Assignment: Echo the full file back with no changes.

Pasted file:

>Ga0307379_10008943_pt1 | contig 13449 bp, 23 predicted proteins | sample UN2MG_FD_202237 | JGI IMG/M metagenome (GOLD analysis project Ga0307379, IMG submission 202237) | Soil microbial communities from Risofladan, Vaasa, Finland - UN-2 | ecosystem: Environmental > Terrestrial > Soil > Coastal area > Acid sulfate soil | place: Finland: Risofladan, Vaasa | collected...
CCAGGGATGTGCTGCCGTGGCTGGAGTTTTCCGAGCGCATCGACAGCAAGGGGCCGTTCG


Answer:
>Ga0307379_10008943_pt1 | contig 13449 bp, 23 predicted proteins | sample UN2MG_FD_202237 | JGI IMG/M metagenome (GOLD analysis project Ga0307379, IMG submission 202237) | Soil microbial communities from Risofladan, Vaasa, Finland - UN-2 | ecosystem: Environmental > Terrestrial > Soil > Coastal area > Acid sulfate soil | place: Finland: Risofladan, Vaasa | collected...
CCAGGGATGTGCTGCCGTGGCTGGAGTTTTCCGAGCGCATCGACAGCAAGGGGCCGTTCG